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the size code would be similar to 3TR because I measured 42/52/39.5mm
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Old 03-19-13, 08:46 PM
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Hello Grand Bois; for the modern hub you needed to spread the rear triangle I estimate some 4 mm. right? I've been thinking on this is necessary if I upgrade but, because I have not my own experience to compare I think that by spreading I would make the frame to become weak in some way and then I just try to find the parts that are closer in length to those I want to replace. Also, do you have more info from that magazine about the orient express, mine has a different handlebar and I've been thinking it is a 86 but, now not so sure.

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Old 03-19-13, 09:57 PM
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Does this bike have one of the wider BB shells? A typical English threaded road bike was a nominal 68 mm shell. The other common size was, I think, 73 mm.

This may help explain why your bike has such a long spindle, which I can't explain by the asymmetry.
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Old 03-19-13, 10:06 PM
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Originally Posted by DiegoFrogs View Post
Does this bike have one of the wider BB shells? A typical English threaded road bike was a nominal 68 mm shell. The other common size was, I think, 73 mm.

This may help explain why your bike has such a long spindle, which I can't explain by the asymmetry.
If it had a wider BB shell, I'd expect it to take a spindle with a longer center section, like 55mm.

I'd say to go with a 127mm cartridge BB unless there wasn't much clearance to the frame with the old BB.
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Old 03-19-13, 10:22 PM
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because it is still usable I'll assemble with the old spindle and then check for the clearance that maybe allows me to use a 127 in the future. Thanks,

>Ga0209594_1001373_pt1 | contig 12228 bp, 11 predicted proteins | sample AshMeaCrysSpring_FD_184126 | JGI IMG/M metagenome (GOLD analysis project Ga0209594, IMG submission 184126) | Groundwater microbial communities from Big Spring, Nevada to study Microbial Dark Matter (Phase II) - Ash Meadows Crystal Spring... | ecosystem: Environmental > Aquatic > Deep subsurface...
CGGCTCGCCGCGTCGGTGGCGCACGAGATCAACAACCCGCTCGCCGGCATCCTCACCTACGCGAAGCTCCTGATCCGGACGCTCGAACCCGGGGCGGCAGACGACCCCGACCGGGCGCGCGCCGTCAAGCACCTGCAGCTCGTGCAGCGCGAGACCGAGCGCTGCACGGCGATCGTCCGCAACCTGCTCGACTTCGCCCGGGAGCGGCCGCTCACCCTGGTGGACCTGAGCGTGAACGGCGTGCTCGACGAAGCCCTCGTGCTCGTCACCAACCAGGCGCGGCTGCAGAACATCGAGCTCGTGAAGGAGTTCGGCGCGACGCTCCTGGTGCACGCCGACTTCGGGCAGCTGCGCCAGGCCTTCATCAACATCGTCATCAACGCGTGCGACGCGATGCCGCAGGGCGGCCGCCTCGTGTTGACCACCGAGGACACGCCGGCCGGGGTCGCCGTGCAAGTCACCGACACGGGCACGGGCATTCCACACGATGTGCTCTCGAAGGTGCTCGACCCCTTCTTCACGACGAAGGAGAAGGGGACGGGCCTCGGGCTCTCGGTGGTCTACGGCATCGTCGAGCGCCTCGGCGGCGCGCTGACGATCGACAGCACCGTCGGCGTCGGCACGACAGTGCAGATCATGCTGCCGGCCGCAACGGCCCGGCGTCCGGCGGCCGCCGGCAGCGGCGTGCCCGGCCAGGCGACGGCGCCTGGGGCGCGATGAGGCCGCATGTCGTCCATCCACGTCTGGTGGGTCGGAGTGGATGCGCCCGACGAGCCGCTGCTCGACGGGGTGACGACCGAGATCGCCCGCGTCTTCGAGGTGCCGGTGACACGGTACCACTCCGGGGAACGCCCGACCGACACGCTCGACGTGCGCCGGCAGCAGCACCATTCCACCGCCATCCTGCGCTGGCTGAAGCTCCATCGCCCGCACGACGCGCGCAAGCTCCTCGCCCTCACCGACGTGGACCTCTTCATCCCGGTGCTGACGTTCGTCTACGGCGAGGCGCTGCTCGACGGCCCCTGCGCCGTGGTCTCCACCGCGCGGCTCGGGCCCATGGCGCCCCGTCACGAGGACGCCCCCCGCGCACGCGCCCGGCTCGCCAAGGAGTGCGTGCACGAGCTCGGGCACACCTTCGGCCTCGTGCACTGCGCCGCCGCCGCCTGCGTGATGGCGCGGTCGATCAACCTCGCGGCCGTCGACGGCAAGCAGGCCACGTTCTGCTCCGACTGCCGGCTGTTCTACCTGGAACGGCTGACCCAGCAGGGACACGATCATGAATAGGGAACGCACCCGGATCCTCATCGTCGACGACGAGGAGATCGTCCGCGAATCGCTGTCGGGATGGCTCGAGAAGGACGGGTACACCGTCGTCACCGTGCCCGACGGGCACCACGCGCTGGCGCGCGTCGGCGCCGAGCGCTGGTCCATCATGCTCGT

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Old 03-20-13, 12:58 AM
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Hmmm, 133.5 - 127 = 6.5mm ; 6.5mm/2= 3.25mm is the reduction you have in clearance on the drive side to the chainstay. That's a lot! I sure hope you know what you're doing...
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Old 03-20-13, 06:32 AM
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Originally Posted by Jackontheroad View Post
the size code would be similar to 3TR because I measured 42/52/39.5mm

What's the difference in offsets?
Your main concern is the DS.
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Old 03-20-13, 08:04 AM
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So you did measure the spindle incorrectly.
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Old 03-20-13, 09:08 AM
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I measured the spindle the way I've done with one you tight with bolts, compared to this that have bolts included and tight with nuts. And then, I measured the middle part just before the races 52 mm. one side was 42 mm. and the other a bit shorter at 39.5 mm. maybe just 39 mm. With this info, I have 2 more questions, how should I have measured and what size can I use as a substitute; I've also found a list of equivalents at sheldon's that I don't really understand.